Sprinkles’ vanilla cupcake mix calls for two egg whites—although the package says you need three eggs (?)—offering the perfect opportunity for Carter to advance from cracking eggs to separating eggs. Of course, gadget-lover that I am, I use an egg-separator, which looks something like the plastic kid-friendly Egg Yolky egg separator without the face and feet.
Instead of just tossing the yolks, I let Carter poke at them. I know. I know. Yes, there’s a risk of getting a risk of getting salmonella from raw eggs.* But I’d rather teach Carter to keep his hands away from his face when handling raw eggs and to wash his hands after than to have him afraid of touching an egg white or yolk.
Safety of the specific food aside, grownups sometimes forget how much fun—or yucky but still interesting—touching food can be. In terms of child development (one of the Baking with Carter blog themes), sensory and tactile experiences are essential—and baking is an easy way to provide them them, no expensive toys required. I still remember Carter saying in amazement, “It’s so soft!” the first time he touched all-purpose flour. So go ahead and let your kids touch softened butter, squish brown sugar in their hands, and , if you’re ok with it, poke an egg yolk.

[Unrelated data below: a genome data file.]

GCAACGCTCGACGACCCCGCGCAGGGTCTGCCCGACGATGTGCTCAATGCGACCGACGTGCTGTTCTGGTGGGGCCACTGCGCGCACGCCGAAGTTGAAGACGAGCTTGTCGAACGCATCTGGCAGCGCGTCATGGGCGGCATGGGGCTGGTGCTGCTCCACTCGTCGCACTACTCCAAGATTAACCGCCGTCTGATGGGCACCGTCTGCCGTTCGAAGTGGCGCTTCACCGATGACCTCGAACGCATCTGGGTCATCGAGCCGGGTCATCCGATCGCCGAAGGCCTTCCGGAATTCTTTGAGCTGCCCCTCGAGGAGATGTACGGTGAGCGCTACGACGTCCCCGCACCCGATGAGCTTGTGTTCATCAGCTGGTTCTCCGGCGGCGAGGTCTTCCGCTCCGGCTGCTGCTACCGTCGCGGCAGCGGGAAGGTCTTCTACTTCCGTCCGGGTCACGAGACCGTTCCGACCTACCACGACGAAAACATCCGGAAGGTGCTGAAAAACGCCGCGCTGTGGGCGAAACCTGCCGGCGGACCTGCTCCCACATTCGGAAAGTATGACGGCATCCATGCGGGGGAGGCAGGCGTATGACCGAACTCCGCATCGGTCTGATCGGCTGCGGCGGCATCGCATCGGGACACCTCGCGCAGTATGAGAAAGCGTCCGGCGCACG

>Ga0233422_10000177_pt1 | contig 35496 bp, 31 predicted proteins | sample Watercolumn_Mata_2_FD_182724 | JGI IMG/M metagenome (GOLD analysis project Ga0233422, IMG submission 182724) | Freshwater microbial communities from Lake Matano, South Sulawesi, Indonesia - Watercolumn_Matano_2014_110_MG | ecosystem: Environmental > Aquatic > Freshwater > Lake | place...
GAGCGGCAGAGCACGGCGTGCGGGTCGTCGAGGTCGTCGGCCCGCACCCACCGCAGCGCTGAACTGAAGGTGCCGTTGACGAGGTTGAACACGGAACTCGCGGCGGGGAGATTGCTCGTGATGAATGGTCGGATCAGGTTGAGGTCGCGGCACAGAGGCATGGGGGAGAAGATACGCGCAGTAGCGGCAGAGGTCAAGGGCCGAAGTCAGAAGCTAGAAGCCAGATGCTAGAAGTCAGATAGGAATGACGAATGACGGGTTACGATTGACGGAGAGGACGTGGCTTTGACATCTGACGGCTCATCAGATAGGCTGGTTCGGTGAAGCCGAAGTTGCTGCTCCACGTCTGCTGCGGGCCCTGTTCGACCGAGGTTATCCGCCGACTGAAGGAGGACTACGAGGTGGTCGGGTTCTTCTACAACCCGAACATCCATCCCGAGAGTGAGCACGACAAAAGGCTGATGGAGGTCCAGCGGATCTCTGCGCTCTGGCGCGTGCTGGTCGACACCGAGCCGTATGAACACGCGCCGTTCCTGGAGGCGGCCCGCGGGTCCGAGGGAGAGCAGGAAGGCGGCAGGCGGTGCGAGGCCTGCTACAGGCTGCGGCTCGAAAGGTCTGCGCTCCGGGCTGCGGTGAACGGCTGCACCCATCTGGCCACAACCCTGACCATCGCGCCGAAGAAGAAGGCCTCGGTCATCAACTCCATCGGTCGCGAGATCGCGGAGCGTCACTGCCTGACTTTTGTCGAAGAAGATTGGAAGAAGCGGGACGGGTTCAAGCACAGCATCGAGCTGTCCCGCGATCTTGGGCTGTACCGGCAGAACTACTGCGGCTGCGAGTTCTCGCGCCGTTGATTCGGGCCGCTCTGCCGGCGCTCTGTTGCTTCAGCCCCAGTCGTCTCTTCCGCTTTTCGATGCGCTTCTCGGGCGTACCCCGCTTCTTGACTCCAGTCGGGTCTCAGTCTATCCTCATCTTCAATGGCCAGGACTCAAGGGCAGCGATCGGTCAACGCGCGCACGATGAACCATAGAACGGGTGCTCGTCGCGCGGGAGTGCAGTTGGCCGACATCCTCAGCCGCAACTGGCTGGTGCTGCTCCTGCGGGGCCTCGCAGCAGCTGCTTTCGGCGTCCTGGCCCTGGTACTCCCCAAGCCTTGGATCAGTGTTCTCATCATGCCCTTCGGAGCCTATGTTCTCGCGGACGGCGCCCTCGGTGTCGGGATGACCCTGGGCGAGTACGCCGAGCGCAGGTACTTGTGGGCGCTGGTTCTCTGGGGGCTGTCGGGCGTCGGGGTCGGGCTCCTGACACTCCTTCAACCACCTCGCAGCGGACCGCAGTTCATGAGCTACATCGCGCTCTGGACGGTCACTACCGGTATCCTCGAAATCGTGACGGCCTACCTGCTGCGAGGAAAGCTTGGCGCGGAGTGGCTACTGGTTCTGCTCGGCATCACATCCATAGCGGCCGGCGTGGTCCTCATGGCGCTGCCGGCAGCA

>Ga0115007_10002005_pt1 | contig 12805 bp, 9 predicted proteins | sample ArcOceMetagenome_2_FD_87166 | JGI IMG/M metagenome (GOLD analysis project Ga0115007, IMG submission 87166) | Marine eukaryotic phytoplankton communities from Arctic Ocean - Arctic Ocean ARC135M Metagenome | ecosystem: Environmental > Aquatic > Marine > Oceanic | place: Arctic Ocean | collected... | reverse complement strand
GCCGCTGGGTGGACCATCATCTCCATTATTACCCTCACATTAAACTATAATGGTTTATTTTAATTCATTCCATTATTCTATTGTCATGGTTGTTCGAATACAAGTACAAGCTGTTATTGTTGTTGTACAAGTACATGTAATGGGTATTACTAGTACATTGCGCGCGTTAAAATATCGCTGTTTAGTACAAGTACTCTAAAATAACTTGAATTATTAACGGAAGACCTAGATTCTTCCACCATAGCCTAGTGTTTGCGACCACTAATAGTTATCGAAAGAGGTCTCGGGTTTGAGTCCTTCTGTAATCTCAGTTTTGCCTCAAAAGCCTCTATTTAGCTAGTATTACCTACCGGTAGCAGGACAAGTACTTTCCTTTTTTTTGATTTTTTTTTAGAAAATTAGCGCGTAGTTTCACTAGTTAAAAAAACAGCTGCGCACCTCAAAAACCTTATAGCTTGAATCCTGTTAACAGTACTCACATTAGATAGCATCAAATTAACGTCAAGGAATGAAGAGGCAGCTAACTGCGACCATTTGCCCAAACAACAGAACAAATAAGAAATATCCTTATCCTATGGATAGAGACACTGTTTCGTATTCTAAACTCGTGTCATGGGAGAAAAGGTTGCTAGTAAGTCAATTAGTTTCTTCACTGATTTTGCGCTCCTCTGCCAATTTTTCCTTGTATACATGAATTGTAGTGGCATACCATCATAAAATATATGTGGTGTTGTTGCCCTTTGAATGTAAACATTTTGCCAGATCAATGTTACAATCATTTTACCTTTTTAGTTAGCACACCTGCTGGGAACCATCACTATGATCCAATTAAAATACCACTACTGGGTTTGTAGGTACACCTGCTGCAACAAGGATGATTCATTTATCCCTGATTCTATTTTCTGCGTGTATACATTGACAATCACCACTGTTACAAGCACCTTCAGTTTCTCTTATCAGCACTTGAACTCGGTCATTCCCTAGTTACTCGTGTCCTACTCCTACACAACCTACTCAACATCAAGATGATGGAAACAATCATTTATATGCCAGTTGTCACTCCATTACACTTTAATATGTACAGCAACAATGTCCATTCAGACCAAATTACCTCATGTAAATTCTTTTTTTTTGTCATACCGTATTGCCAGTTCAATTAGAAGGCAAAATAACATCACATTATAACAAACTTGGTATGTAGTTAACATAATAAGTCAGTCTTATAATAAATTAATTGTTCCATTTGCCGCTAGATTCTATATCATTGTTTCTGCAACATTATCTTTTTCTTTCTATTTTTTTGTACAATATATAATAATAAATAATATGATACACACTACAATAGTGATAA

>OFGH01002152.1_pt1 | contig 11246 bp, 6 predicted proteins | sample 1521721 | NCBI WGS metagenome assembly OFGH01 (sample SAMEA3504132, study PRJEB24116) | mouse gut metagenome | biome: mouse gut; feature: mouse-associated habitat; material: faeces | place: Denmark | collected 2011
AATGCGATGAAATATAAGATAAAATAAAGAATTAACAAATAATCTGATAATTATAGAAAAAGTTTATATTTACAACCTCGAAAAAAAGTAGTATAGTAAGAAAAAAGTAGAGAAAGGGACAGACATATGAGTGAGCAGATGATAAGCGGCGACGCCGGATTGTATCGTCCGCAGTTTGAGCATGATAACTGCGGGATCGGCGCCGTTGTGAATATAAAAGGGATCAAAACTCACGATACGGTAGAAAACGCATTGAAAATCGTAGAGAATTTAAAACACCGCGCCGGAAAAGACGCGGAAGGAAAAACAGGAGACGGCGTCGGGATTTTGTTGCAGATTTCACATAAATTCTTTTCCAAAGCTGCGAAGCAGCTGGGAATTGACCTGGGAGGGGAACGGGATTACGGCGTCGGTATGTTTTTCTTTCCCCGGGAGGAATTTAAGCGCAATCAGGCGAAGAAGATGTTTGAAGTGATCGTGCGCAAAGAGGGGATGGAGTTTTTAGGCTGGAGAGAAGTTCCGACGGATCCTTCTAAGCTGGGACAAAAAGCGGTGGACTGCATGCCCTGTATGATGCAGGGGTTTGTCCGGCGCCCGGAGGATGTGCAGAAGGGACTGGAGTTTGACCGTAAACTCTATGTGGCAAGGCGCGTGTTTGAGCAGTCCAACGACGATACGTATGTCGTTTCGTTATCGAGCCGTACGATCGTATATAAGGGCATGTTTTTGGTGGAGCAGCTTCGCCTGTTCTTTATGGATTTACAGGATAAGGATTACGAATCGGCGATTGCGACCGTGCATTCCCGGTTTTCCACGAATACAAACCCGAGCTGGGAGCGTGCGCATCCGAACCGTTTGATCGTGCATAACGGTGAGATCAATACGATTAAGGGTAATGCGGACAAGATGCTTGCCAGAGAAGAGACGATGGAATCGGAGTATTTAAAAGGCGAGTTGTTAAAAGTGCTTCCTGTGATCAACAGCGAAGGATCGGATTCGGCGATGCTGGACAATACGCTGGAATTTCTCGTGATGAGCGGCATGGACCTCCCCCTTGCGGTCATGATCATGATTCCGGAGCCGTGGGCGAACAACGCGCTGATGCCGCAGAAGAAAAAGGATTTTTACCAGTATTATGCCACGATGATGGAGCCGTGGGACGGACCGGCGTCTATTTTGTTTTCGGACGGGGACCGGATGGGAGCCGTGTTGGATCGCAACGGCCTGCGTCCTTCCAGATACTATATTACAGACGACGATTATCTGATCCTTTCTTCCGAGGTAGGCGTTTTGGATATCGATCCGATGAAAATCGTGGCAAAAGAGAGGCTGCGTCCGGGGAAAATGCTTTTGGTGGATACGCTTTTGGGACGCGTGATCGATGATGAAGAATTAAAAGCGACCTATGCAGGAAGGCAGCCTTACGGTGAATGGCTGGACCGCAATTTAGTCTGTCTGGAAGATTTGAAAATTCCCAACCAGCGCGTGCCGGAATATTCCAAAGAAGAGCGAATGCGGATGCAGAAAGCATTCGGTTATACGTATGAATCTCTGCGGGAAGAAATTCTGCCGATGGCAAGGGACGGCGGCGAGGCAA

Poking egg yolks can also be looked as as a science experiment. Carter tested how much pressure it took to break the yolks and then smeared them around in the bowl to study their viscosity. He asked: What would happen if he poured in water? Well, I said, hot-enough water could start to cook them. Otherwise? Not much. He dumped in a cup of water, which was room temperature, to see for himself. The water floated to the top; the heavier eggs sank.
Then I had him wash his hands with soap and water twice.
By the time the cupcakes came out of the oven, it was too late to eat them. In the morning, my aspiring baker brought me breakfast in bed: a cupcake, with lots and lots of red sprinkles, of course.
*Caution: Always wash hands with soap and water thoroughly after handling raw eggs. Do this activity only with children you can trust to keeps their hands away from their mouths and face. To be extra safe, use pasteurized eggs.